The hexamer can also stimulate inflammation, creating damage to blood vessels and destabilizing the barriers between the bloodstream and other areas such as the nervous system and the fetus. This could allow the virus to travel to these areas and increase the chances for secondary effects such as microcephaly, GBS and ADEM.
Finally, the complex acts as a decoy by protecting the virus from antibodies. The protein complex is covered in regions recognized by antibodies and can keep them from targeting the virus for destruction. In addition, this decoy mechanism can lead to a condition known as antibody-dependent enhancement (ADE), in which the antibodies accidentally allow infective viruses to gain access to immune cells. This can greatly worsen infection and offers another route for the virus to travel inside the body.
Not surprisingly, when it comes to developing a therapeutic or a vaccine, NS1 seems to be at the top of the list. Inhibition of this protein has been regarded as a prime route to help those suffering from dengue virus. It can help to reduce the likelihood of immune evasion and may also prevent ADE. The potential for vaccination based on NS1 also has been eyed for decades in terms of dengue virus and other flaviviruses such as yellow fever virus and Japanese Encephalitis.
In the context of Zika virus, little is known about NS1 in terms of its role in disease. However, there are clues providing some perspective. Based on this information, this protein may indeed be the perfect target for research and associated funding.
Analysis of the protein has shown changes in the NS1 protein have occurred between the relatively benign version of the virus, the African lineage, and the one now circulating in the Americas, known as the Asian lineage. In addition, these changes have been shown to be associated with higher amounts of virus in the body. This has been seen in clinical cases where the levels of Zika virus in fetuses have been up to 10,000 times higher than expected.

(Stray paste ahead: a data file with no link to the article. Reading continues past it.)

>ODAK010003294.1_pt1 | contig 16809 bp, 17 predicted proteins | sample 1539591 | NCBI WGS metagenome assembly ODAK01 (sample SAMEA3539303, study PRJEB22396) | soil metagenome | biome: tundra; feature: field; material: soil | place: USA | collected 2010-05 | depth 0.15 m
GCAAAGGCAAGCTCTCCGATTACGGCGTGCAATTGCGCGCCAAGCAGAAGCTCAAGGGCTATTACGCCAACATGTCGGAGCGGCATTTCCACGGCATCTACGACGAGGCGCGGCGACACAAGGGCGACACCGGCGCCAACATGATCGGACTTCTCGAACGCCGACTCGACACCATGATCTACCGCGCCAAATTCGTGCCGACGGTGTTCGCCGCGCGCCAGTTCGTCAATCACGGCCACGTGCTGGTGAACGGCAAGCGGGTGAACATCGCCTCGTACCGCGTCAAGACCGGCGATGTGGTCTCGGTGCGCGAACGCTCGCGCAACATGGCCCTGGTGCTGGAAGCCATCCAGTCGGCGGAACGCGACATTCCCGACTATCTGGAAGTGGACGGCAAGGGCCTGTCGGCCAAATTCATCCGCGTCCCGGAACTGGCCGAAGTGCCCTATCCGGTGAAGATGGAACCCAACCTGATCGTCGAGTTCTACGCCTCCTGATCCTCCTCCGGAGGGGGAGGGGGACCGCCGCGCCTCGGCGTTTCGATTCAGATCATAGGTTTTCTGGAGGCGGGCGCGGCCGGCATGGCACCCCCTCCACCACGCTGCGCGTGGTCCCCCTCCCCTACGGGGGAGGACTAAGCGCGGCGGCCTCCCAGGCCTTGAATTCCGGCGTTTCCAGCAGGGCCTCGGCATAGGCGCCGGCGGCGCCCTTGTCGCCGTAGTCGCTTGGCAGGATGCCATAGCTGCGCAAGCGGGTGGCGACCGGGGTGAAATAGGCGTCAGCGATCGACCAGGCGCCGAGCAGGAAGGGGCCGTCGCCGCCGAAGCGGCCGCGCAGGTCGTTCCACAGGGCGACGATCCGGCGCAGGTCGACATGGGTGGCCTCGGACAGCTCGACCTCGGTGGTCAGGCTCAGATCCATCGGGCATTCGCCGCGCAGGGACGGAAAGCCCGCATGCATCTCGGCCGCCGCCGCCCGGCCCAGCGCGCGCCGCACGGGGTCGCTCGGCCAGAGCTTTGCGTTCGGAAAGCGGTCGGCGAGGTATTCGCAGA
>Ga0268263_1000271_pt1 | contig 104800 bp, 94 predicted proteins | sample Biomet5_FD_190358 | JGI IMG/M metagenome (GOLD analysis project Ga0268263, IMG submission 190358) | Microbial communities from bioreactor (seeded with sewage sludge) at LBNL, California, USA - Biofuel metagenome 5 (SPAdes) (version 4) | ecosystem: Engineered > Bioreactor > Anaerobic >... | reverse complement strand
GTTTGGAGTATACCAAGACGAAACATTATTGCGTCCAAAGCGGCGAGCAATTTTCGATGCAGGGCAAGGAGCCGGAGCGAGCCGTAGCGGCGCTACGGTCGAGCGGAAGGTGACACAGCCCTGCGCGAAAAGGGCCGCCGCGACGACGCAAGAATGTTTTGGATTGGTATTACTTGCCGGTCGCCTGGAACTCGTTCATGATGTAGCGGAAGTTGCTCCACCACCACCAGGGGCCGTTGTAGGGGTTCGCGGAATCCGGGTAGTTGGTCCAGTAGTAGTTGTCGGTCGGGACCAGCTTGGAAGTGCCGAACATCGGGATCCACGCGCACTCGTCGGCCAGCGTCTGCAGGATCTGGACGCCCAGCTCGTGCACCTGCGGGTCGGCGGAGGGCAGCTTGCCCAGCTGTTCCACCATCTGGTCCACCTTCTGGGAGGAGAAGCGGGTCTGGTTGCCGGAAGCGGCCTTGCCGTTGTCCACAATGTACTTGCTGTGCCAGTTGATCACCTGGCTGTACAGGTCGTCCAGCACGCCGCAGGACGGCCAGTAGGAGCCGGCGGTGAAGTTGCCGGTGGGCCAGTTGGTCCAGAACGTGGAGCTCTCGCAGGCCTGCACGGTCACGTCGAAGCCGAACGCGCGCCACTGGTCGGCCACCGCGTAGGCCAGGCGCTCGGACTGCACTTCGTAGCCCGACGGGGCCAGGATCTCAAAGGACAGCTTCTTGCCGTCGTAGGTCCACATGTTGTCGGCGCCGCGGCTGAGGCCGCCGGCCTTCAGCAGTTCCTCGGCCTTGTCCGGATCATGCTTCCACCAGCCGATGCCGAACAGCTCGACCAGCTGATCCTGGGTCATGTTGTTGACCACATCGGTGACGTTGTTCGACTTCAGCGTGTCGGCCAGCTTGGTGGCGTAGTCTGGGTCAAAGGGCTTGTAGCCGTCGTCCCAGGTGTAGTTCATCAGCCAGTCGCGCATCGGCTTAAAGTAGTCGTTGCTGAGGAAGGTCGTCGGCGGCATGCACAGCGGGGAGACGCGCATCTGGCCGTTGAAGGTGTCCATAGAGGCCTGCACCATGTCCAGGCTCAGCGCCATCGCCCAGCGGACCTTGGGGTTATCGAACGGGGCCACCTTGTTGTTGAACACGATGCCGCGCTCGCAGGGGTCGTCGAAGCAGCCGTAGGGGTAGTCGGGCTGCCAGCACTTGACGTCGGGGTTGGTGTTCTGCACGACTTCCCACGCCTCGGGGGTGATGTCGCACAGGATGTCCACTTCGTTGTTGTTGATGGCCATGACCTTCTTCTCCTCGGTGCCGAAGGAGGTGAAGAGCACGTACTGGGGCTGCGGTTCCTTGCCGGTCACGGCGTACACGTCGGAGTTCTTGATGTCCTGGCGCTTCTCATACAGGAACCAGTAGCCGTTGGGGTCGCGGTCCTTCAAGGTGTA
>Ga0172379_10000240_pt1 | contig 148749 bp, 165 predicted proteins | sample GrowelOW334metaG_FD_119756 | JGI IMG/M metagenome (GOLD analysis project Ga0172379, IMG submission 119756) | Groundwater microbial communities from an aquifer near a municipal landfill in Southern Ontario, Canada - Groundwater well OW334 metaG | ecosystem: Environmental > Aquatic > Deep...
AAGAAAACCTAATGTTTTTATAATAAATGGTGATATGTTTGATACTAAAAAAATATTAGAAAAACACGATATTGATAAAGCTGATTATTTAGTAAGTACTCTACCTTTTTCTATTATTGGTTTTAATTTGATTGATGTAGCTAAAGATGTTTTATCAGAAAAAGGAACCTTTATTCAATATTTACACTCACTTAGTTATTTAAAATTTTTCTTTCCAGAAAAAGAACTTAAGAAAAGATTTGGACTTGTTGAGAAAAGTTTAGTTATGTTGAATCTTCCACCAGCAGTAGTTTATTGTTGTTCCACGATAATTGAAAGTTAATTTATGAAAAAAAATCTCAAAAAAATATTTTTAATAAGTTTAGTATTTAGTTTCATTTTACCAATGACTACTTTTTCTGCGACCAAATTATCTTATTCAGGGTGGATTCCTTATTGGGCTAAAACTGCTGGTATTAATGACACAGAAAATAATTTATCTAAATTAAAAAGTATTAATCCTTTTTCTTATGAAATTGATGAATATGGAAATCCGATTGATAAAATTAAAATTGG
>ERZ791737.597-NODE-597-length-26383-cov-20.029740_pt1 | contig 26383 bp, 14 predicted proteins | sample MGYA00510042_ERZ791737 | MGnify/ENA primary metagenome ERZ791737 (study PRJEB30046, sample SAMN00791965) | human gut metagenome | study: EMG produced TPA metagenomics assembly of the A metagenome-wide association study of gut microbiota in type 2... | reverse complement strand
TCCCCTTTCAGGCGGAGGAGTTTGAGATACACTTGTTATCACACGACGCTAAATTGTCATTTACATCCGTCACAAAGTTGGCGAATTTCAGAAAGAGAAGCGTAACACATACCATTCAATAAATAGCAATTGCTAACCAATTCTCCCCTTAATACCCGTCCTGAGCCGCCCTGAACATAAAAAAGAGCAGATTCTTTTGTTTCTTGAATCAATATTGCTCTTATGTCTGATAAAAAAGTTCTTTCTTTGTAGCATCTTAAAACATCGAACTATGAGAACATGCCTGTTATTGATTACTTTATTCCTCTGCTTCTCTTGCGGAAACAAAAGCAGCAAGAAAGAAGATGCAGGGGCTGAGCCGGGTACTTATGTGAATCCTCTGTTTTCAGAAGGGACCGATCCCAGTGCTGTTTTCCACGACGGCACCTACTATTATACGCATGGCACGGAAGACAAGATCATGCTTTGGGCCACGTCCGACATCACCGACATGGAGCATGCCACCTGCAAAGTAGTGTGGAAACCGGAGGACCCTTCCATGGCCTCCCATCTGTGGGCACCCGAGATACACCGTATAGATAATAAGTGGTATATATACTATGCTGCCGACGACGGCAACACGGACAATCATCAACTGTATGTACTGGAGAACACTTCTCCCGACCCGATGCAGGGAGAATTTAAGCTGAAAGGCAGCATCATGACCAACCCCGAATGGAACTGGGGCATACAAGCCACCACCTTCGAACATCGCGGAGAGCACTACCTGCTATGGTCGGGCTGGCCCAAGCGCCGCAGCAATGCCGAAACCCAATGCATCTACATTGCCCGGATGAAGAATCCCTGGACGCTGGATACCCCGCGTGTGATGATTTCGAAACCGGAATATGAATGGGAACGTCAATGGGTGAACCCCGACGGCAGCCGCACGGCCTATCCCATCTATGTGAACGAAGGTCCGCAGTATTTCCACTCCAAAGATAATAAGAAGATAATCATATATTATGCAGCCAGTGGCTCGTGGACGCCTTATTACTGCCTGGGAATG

Considering the information already gained from other flaviviruses, there is reason to believe NS1 is indeed that central actor. The protein can lead to higher viral loads, an increase in attacks on the immune system, and higher levels of spread through the body, including the fetus. This in turn can increase the likelihood of the secondary effects.
There is another reason why an emphasis on NS1 may be a valuable direction. Because of the focus on this protein in other flaviviruses, the path to therapy and vaccine development may be shorter. By learning more about the Zika version of the protein, we can find similarities between this virus and its relatives and then use or alter current therapeutic agents in enough time to deal with this current wave.
Deciding on where funding for Zika-related research is not going to be an easy process and assuredly, more people will be upset than happy with the decisions. But in the context of public health and security, looking at NS1 as a priority may be the best option to deal with the situation. If this direction will allow researchers to deal with both pathogenesis and therapeutics, it should be at least given significant and serious consideration.